Yes, I admit it. That’s a pretty neutral headline. Doesn’t tell you whether I think Lee Smith is worthy of the Hall of Fame.
Because I don’t really know.
Smith appears to be more qualified than Bruce Sutter, who was elected to the Hall of Fame in 2006, the eleventh year his name appeared on the ballot. But Sutter doesn’t really match up to Hall of Fame standards. So what to do about Smith?
Sutter is one of three players in the Hall who spent the majority — if not the entirety — of their playing days as a closer. The other two are Rollie Fingers and Goose Gossage. Dennis Eckersley pitched for 24 seasons, twelve as a starter and twelve as a closer.
Eckersley was elected on the the first ballot in 2004, and justifiably so. He pitched 3285.1 innings, with a career K/BB rate of 3.25 and career ERA- of 86. He won 197 games, lost 171 and saved 361. His career WAR is 67.1. The only pitchers with higher WAR during Eckersley’s career (1975-1998) are Roger Clemens, Nolan Ryan, Greg Maddux and Bert Blyleven.
Fingers was the first true closer elected to the Hall, and that fact alone appears to have substantially helped his candidacy. From 1969-1985, Fingers pitched 1,701 innings with a 2.90 ERA, an ERA- of 83, and a 1.16 WHIP. His K/BB rate was a solid 2.64. At the time he retired in 1985, he was the all-time saves leader with 341 and still holds the record for saves of more than three outs (201). He won the MVP and Cy Young Awards in 1981 and was a seven-time All Star. He was elected to the Hall on the first ballot in 1992.
But Fingers’ career WAR is only 19.7. Granted, FanGraphs calculates WAR from the 1975 season forward, thus missing six seasons of Fingers’ career. Baseball-Reference calculates Fingers’ career bWAR as 24.4. By contrast, Eckersley’s career bWAR is 58.7.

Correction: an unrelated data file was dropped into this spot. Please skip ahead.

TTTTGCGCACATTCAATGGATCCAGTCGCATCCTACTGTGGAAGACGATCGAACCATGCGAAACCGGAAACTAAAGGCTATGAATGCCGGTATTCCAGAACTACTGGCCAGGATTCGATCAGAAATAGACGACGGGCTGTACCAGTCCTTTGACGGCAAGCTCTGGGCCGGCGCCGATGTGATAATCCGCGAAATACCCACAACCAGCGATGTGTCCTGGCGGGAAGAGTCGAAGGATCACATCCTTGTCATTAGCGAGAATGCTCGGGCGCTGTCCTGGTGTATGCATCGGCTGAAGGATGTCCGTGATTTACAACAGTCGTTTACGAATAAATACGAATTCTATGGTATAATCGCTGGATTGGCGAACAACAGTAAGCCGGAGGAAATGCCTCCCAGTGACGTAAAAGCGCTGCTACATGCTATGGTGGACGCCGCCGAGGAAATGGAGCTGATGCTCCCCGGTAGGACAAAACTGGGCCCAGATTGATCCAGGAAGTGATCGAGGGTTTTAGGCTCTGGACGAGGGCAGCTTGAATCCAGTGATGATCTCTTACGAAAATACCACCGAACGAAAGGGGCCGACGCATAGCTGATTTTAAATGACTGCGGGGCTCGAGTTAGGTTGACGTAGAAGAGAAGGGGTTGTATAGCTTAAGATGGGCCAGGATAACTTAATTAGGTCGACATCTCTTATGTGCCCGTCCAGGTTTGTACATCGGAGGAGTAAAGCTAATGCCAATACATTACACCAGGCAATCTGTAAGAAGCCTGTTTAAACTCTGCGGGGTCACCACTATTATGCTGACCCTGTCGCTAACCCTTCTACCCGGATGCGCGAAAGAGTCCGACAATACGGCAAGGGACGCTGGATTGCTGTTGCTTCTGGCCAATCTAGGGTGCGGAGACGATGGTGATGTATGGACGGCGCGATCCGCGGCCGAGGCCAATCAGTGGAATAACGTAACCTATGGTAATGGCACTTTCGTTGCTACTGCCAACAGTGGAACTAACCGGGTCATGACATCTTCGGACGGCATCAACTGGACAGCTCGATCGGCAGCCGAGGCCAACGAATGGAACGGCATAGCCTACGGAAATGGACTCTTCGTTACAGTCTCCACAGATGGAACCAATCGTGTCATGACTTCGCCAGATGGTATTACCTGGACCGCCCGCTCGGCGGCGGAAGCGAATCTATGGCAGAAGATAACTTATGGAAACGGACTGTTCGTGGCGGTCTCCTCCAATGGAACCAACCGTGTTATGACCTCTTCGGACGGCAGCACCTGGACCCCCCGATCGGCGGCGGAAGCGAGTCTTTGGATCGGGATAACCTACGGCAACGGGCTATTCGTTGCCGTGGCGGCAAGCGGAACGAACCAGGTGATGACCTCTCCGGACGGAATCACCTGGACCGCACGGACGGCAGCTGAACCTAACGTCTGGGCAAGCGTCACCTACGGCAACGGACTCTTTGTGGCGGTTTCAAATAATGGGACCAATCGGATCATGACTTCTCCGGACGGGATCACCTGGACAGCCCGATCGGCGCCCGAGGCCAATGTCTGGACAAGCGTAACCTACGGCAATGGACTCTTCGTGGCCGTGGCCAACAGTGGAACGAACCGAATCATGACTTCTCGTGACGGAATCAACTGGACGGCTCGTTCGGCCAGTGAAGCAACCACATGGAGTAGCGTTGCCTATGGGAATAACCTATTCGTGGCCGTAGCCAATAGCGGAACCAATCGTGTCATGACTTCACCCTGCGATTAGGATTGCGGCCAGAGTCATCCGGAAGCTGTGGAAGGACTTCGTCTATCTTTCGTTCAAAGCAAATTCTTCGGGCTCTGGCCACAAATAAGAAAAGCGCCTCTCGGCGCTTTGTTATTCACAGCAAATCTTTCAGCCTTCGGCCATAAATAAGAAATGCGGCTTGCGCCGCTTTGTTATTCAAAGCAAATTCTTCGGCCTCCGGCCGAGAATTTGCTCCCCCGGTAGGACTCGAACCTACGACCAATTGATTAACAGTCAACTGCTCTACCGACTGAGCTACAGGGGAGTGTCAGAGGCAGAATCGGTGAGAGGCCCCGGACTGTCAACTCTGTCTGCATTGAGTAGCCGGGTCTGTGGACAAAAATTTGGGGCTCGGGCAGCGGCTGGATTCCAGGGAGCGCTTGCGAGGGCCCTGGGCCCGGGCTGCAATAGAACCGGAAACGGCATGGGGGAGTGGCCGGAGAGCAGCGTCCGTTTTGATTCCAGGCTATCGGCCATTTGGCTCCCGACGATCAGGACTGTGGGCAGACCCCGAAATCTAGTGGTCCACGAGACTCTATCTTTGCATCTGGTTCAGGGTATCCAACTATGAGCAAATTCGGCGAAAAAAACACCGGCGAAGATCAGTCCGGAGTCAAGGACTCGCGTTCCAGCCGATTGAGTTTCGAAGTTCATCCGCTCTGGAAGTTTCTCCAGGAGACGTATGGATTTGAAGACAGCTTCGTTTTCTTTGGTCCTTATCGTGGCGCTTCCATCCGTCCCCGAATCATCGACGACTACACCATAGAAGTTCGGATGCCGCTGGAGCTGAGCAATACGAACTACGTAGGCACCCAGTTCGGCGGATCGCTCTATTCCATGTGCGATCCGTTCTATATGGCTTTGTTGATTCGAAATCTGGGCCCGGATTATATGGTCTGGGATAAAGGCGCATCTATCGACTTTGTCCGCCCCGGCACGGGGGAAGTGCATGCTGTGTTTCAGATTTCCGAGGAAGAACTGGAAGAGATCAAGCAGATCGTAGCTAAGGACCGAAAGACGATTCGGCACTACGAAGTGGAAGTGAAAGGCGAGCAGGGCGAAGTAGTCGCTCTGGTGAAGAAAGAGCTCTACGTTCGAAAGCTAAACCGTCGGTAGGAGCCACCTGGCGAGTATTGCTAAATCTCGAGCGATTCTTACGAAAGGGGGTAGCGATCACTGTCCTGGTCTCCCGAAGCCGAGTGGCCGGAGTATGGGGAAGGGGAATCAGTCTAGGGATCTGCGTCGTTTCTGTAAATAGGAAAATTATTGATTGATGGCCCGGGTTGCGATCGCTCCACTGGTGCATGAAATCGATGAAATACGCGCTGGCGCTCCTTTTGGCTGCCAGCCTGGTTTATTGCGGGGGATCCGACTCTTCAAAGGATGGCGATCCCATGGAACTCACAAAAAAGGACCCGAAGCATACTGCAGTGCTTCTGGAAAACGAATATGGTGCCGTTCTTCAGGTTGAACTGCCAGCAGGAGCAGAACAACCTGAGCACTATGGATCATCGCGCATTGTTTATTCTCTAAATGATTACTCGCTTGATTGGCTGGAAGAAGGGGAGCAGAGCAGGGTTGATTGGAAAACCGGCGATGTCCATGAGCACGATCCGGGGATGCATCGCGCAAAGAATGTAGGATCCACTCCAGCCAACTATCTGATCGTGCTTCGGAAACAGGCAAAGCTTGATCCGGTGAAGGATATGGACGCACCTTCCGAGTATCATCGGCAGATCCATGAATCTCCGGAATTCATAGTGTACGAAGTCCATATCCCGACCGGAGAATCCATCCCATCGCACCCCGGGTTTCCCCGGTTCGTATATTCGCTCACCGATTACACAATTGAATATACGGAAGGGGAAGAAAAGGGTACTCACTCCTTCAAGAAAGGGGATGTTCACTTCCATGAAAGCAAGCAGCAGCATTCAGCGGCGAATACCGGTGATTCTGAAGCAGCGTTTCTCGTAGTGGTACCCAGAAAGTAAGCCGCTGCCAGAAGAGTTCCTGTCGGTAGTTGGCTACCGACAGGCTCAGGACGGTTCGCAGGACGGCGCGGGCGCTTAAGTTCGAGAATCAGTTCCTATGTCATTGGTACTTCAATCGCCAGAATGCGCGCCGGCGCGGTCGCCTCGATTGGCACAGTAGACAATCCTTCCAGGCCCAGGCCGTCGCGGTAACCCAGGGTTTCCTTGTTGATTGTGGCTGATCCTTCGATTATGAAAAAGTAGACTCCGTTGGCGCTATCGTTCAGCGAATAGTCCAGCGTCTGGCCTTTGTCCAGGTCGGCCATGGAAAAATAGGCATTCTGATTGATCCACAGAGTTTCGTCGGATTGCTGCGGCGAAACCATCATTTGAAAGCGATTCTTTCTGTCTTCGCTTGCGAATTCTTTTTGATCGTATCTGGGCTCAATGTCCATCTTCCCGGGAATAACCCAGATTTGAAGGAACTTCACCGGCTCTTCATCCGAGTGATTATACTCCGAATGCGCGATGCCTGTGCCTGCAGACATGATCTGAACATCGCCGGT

Gossage pitched 23 seasons, from 1972-1994. He totaled 1,809 career innings and 310 saves. His career rate numbers are less impressive than Fingers’, with a 3.01 ERA (although a lower ERA- of 80), 1.23 WHIP and 2.05 K/BB rate. But his career WAR is substantially higher at 32.7 (again with no WAR calculated for 1972-1974). Gossage’s bWAR, which accounts for all seasons he pitched, is 40, compared to Fingers’ 24.4.
Sutter pitched for thirteen seasons, from 1976-1988. In 1,042 innings pitched, he amassed 300 saves, with a 2.83 ERA, ERA- of 75, 1.14 WHIP and 2.79 K/BB ratio. He won the Cy Young award in 1979 and was a six-time All Star.
Sutter’s career WAR is 22.3, significantly less than Gossage’s, with ten fewer seasons pitched. But Sutter amassed 15.4 WAR in his first four seasons alone, garnering only 6.9 WAR the remaining nine seasons. He was dominant in the early part of his career, but did not sustain that dominance over the final nine seasons he pitched.
By contrast, Gossage’s peak was longer. He accumulated 30.4 WAR in eleven seasons or 2.8 WAR/season from 1975-1985, while amassing just 2.3 WAR in 1974, and 1986-1994 combined.
Which brings us to Smith. He pitched for eighteen seasons, from 1980-1997, totaling 1,289 innings and 478 saves. When he retired, he was the saves leader, until Trevor Hoffman eclipsed that number in 2006. He was a six-time All Star and came in second in Cy Young voting in 1991, but otherwise never came close to either a Cy Young or MVP award.
Smith’s ERA- of 76 is just a hair higher than Sutter’s, and better than that of Gossage and Fingers. His K/BB is better than Gossage’s at 2.57, but lower than Sutter’s and Fingers’. He has the highest WHIP of the four closers, at 1.26.
Smith amassed 29 WAR in his eighteen seasons, better than Sutter’s 22.3, who pitched five fewer seasons. Sutter’s peak (1976-1979) was higher (15.4 WAR in four seasons or 3.85 WAR/season) but Smith’s peak (1982-1991) was longer (24 WAR in 10 seasons or 2.4 WAR/season).
Smith’s career mirrors Gossage’s more than Sutter’s in terms of longevity, but Smith doesn’t quite match Gossage’s peak performance. Comparing Smith to Gossage, I think Smith falls just short.
Smith compares favorably to Sutter in rate stats and WAR and had 178 more saves in only 247 more innings pitched. But Sutter is a marginal Hall-of-Famer, at best, making it difficult to justify Smith’s Hall of Fame candidacy on that basis.
In his tenth year on the Hall of Fame ballot, Smith broke the fifty-percent threshold for the first time, garnering 50.6% of the vote, as announced yesterday by the BBWAA. He has five more seasons to move from 50.6% to 75.1%. Given the strength (and controversy) of the Hall class in 2013 — Barry Bonds, Roger Clemens, Mike Piazza, Craig Biggio, Curt Schilling and Sammy Sosa — Smith may very well get lost in the shuffle.
That would probably be all right with me.
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